Just like any other walk of life, television has developed into a cut throat competitive world with big money and even bigger expectations. The rivalry between the BBC and ITV is well documented in the annals of British entertainment but now there’s another competitor on the horizon which threatens to eradicate this sixty year battle for supremacy. We’ve already seen Netflix’s audiences rapidly increase since 2016 thanks in part to the influx of original drama content with series such as The Crown, but one genre has so far eluded them. Yes, it seems that in terms of Light entertainment, television still has the monopoly and you’ve only got to look at the TV listings, including the return of Dancing on Ice, to realise this.
On Sunday 7th January, ITV’s celebrity dancing show returned after a four year hiatus reuniting Philip Schofield and Holly Willoughby on the show that first made them a presenting team. The rival for the heavyweight Strictly Come Dancing made its long awaited return with a cast including Bucks Fizz’s Cheryl Baker, reality star Kem Cetinay and winner of The Great British Bake Off Candice Brown (is she a celebrity?). With a disappointing 5.2 million viewers tuning into this week’s episode, it seems that there’s a dark cloud of uncertainty as to the future of Dancing On Ice and perhaps a tidy reminder to ITV that you can’t always replicate success by slightly changing a winning formula.
Of course replicating TV shows between rival networks is nothing new, in fact it’s probably as old as ITV itself. Yet throughout the 1970’s the battle for television supremacy was arguably at its peak and television management would go to extreme lengths to see their shows prevail. Whatever was in vogue on the BBC was almost instantaneously taken to ATV where they carefully devised a similar show which wouldn’t interfere with the trademark of its original incarnation. Below is a detailed list of some of the most prolific examples:
Probably the earliest example of Britain’s television’s fads and fashions. Sunday Night at the Palladium was a collaboration between ATV mogul Lew Grade and Palladium manager Val Parnell who coaxed the biggest stars in the world on to this Variety extravaganza which became the catalyst for the popularity of commercial television. It took the BBC and Bill Cotton thirteen years to come up with a suitable equivalent. The Cilla show was first broadcasted in January 1968 and featured musical and comedy acts. In the succeeding years everyone from Engelbert Humperdinck to Petula Clark had their own Variety show which rivalled ATV’s Palladium show.
Beginning in 1949, before Simon Cowell was even a twinkle in his dad’s eye, Hughie Green welcomed members of the public to showcase their talent in front of the watching nation. Axed after just one series on the BBC, Opportunity Knocks was reinvented on ATV in 1956 and survived for twenty two years. Yet this wasn’t the end for the grandfather of the British talent show as in 1987 it was returned to the BBC with Bob Monkhouse at the helm. Over the years, Opportunity Knocks was responsible for the birth of a plethora of future stars including: Freddie Starr, Su Pollard, Frank Carson and Bonnie Langford.
Broadcast from 1973 to 1988, New Faces was the direct rival for Opportunity Knocks despite being on the same channel for at least a year. The first series was won by comedian Marti Caine who later returned to the show as presenter. In its time New Faces became responsible for launching the careers of household names including Victoria Wood, Lenny Henry and Jim Davidson. This was the first programme to make the judging process an integral part of the show and boasted a formidable panel consisting of entertainment royalty such as Terry Wogan, Lionel Blair, Noel Edmonds and of course Tony Hatch.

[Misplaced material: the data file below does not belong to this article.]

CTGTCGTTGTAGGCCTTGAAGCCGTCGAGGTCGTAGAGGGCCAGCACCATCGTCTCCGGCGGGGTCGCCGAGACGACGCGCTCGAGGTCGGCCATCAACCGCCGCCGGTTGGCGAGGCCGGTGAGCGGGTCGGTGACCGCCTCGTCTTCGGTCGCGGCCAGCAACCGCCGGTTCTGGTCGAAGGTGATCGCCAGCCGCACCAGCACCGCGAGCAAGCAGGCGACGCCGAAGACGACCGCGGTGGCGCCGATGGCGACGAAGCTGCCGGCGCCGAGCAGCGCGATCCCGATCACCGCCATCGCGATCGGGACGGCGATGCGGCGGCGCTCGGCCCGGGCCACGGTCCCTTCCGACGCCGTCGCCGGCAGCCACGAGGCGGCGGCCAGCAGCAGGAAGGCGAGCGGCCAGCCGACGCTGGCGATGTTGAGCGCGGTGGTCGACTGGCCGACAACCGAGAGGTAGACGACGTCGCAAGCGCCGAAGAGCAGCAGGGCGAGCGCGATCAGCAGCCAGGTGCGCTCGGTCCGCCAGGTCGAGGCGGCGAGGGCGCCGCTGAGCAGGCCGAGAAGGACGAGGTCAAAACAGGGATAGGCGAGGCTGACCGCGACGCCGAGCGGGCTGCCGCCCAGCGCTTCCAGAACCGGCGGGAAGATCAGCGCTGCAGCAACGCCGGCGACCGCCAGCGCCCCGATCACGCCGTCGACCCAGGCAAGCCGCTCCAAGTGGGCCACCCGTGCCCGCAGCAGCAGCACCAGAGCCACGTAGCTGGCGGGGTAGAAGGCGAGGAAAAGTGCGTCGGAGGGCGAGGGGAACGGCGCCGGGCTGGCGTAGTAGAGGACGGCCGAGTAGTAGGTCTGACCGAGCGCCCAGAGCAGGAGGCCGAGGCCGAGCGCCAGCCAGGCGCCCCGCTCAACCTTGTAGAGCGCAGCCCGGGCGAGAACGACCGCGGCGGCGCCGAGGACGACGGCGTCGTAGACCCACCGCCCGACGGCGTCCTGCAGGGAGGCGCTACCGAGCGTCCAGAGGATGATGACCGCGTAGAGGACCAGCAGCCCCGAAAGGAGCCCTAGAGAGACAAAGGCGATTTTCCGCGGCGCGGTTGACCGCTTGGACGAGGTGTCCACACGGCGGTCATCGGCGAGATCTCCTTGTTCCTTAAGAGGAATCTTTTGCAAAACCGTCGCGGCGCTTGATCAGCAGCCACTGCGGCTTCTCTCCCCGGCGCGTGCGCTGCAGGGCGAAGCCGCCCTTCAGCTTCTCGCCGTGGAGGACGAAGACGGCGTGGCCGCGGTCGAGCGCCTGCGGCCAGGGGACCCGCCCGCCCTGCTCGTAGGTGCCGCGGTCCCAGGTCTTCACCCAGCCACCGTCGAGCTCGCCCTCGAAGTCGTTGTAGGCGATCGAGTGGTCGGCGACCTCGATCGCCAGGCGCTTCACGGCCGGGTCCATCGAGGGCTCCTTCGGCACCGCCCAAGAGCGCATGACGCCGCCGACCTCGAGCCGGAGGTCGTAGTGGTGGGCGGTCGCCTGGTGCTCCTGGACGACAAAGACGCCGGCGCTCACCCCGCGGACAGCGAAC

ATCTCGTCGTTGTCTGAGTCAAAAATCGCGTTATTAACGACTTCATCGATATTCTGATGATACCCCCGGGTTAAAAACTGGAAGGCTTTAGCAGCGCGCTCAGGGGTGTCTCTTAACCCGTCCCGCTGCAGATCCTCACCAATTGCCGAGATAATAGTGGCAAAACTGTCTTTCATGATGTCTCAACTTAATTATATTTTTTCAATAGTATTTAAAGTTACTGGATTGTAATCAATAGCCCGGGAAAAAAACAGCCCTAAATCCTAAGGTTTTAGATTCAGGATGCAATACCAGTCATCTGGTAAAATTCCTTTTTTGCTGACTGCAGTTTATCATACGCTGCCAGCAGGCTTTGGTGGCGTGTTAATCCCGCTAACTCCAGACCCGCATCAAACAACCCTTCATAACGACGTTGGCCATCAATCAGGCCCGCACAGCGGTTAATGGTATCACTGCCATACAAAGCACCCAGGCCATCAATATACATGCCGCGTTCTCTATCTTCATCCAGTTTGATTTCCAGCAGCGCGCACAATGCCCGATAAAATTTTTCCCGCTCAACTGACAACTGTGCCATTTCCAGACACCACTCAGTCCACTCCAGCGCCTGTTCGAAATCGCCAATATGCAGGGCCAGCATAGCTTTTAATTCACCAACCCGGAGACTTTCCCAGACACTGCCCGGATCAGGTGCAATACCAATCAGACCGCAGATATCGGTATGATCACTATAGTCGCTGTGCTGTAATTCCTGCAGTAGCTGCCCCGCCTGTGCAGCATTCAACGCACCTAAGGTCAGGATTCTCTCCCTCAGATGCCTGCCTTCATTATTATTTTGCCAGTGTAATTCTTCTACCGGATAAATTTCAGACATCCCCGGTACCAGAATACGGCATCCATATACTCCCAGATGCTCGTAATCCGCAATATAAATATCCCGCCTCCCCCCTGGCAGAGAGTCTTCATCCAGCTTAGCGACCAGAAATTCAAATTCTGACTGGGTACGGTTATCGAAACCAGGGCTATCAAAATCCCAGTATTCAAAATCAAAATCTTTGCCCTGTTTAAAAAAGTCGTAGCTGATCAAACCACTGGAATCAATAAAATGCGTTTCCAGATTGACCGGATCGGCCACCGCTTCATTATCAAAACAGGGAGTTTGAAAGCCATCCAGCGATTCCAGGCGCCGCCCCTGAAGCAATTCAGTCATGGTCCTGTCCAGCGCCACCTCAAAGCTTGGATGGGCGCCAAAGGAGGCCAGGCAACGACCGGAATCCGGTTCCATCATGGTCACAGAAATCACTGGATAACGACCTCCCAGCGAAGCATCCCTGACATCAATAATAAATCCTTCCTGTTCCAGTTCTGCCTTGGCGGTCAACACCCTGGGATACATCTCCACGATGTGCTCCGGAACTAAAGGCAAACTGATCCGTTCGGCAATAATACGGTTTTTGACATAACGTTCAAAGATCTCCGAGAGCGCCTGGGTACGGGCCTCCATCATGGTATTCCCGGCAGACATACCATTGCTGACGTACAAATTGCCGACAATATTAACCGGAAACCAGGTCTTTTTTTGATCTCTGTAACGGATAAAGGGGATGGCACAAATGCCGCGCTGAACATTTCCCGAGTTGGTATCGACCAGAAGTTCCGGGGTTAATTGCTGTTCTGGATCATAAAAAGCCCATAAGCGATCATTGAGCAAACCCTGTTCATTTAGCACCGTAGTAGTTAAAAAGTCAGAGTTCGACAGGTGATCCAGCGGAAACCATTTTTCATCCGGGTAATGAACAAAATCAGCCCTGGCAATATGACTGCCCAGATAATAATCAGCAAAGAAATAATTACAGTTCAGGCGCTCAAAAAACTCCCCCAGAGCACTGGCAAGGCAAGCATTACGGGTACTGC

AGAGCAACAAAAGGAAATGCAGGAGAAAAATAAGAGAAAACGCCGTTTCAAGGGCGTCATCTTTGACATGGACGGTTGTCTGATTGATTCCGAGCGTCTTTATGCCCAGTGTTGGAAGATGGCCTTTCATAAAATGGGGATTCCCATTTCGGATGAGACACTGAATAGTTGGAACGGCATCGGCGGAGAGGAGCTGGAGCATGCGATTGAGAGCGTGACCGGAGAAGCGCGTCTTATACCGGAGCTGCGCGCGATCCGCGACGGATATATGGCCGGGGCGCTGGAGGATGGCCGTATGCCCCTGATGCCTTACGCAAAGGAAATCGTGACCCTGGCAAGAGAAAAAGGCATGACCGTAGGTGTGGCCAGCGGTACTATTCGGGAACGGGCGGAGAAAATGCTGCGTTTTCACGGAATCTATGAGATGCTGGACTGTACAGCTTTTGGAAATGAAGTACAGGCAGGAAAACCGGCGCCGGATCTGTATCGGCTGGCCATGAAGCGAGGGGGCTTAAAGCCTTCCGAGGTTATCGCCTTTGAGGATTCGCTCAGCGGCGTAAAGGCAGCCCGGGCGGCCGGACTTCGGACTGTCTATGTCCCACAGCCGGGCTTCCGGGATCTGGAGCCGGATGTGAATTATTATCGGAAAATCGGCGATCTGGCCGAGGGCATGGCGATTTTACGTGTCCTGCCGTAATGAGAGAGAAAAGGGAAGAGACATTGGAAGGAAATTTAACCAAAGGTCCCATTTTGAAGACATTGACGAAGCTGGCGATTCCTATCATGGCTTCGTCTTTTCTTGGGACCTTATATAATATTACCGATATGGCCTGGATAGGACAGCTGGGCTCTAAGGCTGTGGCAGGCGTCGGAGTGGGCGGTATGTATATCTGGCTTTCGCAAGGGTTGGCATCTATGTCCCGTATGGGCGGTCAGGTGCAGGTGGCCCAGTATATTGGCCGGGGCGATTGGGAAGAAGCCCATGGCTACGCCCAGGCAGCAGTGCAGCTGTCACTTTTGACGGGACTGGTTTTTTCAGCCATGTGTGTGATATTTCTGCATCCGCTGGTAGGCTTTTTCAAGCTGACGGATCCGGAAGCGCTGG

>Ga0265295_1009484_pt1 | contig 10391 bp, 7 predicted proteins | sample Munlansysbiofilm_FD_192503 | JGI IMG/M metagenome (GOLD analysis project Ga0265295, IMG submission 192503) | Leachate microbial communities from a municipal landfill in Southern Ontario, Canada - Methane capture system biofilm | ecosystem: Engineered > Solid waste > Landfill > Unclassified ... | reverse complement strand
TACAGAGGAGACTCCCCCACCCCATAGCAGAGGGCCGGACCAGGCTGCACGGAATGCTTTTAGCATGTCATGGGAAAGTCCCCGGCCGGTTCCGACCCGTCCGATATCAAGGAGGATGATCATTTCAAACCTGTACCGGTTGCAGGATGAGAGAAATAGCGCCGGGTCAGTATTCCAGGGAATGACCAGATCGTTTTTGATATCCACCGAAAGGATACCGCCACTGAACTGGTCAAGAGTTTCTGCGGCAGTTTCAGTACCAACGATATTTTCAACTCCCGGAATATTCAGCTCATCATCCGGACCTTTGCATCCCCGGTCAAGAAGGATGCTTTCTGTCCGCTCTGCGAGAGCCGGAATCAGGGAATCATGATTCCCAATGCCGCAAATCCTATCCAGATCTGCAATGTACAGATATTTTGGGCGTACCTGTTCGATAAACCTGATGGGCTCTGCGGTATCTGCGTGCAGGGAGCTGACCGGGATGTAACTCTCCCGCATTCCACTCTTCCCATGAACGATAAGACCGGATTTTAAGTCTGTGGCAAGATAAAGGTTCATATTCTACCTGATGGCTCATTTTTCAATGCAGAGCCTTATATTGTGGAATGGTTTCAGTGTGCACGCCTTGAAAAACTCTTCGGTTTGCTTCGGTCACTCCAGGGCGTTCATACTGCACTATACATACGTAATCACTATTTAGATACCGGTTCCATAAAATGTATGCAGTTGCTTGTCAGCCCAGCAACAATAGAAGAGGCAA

Strictly Come Dancing proved the surprise Saturday night hit for the BBC in 2004 when 7.7 million viewers tuned in to watch eight famous faces take to the dancefloor for the very first time. Thought to be merely a summer filler, Strictly captured the heart of the nation as we became invested in the developing relationships between the celebrities and their professional partners. This team dynamic is extremely difficult to replicate on a singing contest and while ITV relied upon Simon Cowell and The X Factor to win back the share of the watching audience, ITV realised that ultimately they required a dance show equivalent.
In 2006 ITV finally hit back at the dancing revolution with Dancing On Ice in which celebrities are teamed up with professional dancers as they learn how to figure skate. More glamourised than its BBC competitor, Dancing On Ice introduced a touch of Hollywood sparkle to the traditional dance show packed full of jingles and impromptu sound effects. No live band meant that all routines were performed to recorded music tracks. In short, it was and still remains the entertainment equivalent to a corner shop while Strictly could be considered the M&S!
So who knows what will be the next major television fad which will once again get the TV networks fighting for supremacy? And in some ways this is one of the many joys of being a television fan; you have no idea where it’s going to take you next. Yet one thing is for certain; while there’s healthy competition between the mainstream broadcasters, a high standard of entertainment shall remain. So if you’re a Strictly fan or like a bit of Simon Cowell, we’re each doing our own small bit to keep entertainment alive. So let the battle for television supremacy live on!